Texas’ housing market slowed in August after a surge of pent-up demand inflated sales numbers the previous month.
“Sales activity is no longer catching up from the economic shutdown that hindered the showing of homes and closings at the beginning of the spring buying season,” said Dr. James Gaines, chief economist for the Real Estate Center at Texas A&M University.
“Existing homes sold through Texas Multiple Listing Services peaked in July as the economic consequences of the ongoing pandemic continued to develop.”
Existing-home sales fell 14.6 percent from July but remained 3.4 percent higher than in August 2019.
“Low mortgage rates supported the year-over-year increase, but the effect of that stimulus may dwindle if persistent unemployment shrinks the number of qualified homebuyers,” Gaines said.
According to the National Association of Realtors, existing-home sales at the national level increased for the third consecutive month on a seasonally adjusted basis and maintained double-digit year-over-year growth. They attribute the gains to robust demand but note rising supply-side constraints.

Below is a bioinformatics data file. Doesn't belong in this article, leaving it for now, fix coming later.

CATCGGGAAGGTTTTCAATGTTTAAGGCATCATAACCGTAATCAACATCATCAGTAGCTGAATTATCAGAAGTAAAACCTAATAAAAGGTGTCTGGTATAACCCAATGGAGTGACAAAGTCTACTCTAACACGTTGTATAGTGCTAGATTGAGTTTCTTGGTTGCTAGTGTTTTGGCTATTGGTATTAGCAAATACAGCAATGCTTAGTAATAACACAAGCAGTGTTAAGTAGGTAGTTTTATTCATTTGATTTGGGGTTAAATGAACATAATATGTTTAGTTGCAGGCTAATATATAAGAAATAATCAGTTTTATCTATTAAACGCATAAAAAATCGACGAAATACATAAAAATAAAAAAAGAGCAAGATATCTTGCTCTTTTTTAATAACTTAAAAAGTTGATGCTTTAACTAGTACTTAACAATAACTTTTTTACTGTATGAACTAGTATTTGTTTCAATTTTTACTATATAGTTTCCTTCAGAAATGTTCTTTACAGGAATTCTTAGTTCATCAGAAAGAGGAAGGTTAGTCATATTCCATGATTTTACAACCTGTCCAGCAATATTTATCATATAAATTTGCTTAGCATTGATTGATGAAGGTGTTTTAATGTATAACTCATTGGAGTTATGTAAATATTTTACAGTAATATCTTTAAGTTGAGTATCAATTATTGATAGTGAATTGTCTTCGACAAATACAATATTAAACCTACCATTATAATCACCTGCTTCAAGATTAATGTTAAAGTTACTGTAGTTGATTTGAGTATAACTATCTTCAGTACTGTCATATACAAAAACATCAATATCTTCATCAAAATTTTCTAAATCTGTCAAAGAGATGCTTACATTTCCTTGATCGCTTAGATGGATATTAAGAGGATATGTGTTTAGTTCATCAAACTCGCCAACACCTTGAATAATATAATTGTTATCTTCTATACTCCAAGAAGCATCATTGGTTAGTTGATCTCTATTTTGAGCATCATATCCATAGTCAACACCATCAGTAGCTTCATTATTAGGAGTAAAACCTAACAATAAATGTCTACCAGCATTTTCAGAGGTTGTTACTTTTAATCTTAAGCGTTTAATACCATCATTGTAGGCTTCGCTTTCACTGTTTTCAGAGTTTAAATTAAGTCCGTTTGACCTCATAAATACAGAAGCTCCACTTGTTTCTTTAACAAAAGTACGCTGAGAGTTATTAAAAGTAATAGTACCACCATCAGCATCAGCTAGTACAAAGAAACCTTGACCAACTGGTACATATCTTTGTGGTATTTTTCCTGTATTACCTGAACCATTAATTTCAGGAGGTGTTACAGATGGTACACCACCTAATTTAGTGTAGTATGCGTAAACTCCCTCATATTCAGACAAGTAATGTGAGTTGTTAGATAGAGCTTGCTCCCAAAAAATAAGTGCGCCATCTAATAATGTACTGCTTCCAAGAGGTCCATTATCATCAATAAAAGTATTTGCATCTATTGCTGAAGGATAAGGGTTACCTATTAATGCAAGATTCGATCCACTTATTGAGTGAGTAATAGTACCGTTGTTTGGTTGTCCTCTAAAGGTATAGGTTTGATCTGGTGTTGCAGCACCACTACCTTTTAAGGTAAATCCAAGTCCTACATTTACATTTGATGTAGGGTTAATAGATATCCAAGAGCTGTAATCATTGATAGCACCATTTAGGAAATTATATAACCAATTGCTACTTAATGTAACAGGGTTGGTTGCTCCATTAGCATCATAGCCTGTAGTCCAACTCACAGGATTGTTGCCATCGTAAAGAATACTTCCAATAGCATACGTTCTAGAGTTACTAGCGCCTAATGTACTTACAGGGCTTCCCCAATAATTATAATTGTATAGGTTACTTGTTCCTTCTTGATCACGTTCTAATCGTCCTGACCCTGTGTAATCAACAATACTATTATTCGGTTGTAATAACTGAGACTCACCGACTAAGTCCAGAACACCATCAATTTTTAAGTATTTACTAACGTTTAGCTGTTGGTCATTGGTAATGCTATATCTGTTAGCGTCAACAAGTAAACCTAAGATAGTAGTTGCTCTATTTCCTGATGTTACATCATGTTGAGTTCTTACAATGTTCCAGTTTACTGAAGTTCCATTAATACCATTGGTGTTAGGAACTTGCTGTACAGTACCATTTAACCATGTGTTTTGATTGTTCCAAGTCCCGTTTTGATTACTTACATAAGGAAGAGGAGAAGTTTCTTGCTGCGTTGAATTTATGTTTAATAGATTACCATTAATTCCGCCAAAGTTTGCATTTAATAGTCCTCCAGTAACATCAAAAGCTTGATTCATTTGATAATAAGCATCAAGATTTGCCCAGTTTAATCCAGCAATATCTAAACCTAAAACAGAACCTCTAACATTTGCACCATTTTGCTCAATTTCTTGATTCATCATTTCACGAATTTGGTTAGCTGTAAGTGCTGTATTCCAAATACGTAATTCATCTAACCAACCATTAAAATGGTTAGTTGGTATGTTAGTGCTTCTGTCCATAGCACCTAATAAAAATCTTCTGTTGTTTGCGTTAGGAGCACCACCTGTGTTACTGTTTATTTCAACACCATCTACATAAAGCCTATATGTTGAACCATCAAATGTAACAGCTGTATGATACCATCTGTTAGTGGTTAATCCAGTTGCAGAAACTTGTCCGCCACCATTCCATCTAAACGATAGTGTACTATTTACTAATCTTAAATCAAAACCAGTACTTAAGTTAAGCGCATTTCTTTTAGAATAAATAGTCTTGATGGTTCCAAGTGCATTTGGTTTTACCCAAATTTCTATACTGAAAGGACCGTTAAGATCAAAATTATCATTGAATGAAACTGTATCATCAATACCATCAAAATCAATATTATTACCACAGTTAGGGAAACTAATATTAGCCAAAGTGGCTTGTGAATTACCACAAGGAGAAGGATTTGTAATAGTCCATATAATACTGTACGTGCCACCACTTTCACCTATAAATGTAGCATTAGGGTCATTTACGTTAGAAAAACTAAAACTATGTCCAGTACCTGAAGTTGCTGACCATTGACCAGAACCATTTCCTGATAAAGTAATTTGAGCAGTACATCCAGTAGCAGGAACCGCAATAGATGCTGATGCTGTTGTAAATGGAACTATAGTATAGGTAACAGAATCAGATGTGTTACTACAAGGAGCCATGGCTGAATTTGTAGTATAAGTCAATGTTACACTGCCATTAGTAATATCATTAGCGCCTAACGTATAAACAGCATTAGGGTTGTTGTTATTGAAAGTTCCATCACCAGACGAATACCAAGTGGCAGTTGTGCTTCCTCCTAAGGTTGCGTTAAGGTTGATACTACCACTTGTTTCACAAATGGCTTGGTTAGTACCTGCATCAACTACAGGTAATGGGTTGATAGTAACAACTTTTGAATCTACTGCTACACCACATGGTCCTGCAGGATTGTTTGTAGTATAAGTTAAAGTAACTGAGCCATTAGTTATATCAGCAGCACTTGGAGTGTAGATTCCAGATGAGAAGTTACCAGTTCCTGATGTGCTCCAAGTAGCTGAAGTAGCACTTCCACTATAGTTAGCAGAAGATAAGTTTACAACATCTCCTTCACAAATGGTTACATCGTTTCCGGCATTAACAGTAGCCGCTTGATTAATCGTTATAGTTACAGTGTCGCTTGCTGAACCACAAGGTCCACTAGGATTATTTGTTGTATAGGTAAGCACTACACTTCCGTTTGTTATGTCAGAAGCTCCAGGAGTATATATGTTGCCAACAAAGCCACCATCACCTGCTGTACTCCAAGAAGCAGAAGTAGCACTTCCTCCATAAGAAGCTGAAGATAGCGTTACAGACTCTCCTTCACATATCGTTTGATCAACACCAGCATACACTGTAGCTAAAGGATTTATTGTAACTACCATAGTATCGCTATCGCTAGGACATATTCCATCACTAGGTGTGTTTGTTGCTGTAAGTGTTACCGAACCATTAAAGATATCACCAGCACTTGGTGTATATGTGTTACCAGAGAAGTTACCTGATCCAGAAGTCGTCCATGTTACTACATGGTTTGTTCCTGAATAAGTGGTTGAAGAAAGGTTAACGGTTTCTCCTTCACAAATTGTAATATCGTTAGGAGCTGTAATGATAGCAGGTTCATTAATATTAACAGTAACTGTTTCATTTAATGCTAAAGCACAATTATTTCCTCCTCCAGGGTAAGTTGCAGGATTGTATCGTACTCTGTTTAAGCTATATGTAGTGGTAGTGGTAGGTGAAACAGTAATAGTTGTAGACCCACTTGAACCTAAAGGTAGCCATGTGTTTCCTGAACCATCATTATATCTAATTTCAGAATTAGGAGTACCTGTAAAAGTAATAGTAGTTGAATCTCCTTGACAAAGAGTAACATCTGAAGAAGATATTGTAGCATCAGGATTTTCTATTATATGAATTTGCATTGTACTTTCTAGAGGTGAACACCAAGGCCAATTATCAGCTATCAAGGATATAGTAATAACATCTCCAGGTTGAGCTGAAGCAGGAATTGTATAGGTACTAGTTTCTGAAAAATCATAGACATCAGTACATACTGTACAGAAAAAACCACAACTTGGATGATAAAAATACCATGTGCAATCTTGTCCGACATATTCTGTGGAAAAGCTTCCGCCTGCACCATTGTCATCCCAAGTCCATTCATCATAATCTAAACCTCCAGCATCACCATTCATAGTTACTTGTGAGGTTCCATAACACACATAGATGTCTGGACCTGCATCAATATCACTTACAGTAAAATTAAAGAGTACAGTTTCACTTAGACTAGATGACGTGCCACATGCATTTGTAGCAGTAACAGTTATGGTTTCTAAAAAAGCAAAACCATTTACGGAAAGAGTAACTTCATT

Center Research Economist Dr. Luis Torres highlighted the supply-demand imbalances that will challenge the housing market over the next year.
“While sales surged during the summer, the number of new listings hitting the market has not matched that recovery, worsening the state’s housing shortages, particularly for homes priced less than $300,000,” said Torres. “This mismatch has pulled the months of inventory to record lows of fewer than 2.5 months.”
Diverging trends between the upper and lower price ranges have led to large increases in the median sale price for existing homes, which increased by more than 10 percent year over year for the second consecutive month, according to Center research.
“The initial economic shock from COVID-19 was concentrated in the service sector and other industries that rely on a younger workforce,” according to Torres. “These households are more likely in the market for lower-priced homes, and we’ve seen that market suffer disproportionately. The relative strength in upper price ranges is inflating the median sale price. The Center’s Texas Repeat Sales Index, however, accounts for this bias and revealed more moderate growth at 5 percent.”
Read more about the Real Estate Center’s research staff thoughts on the economic impact of COVID-19.
Funded primarily by Texas real estate licensee fees, the Real Estate Center was created by the state legislature to meet the needs of many audiences, including the real estate industry, instructors, researchers, and the public. The Center is part of Mays Business School at Texas A&M University.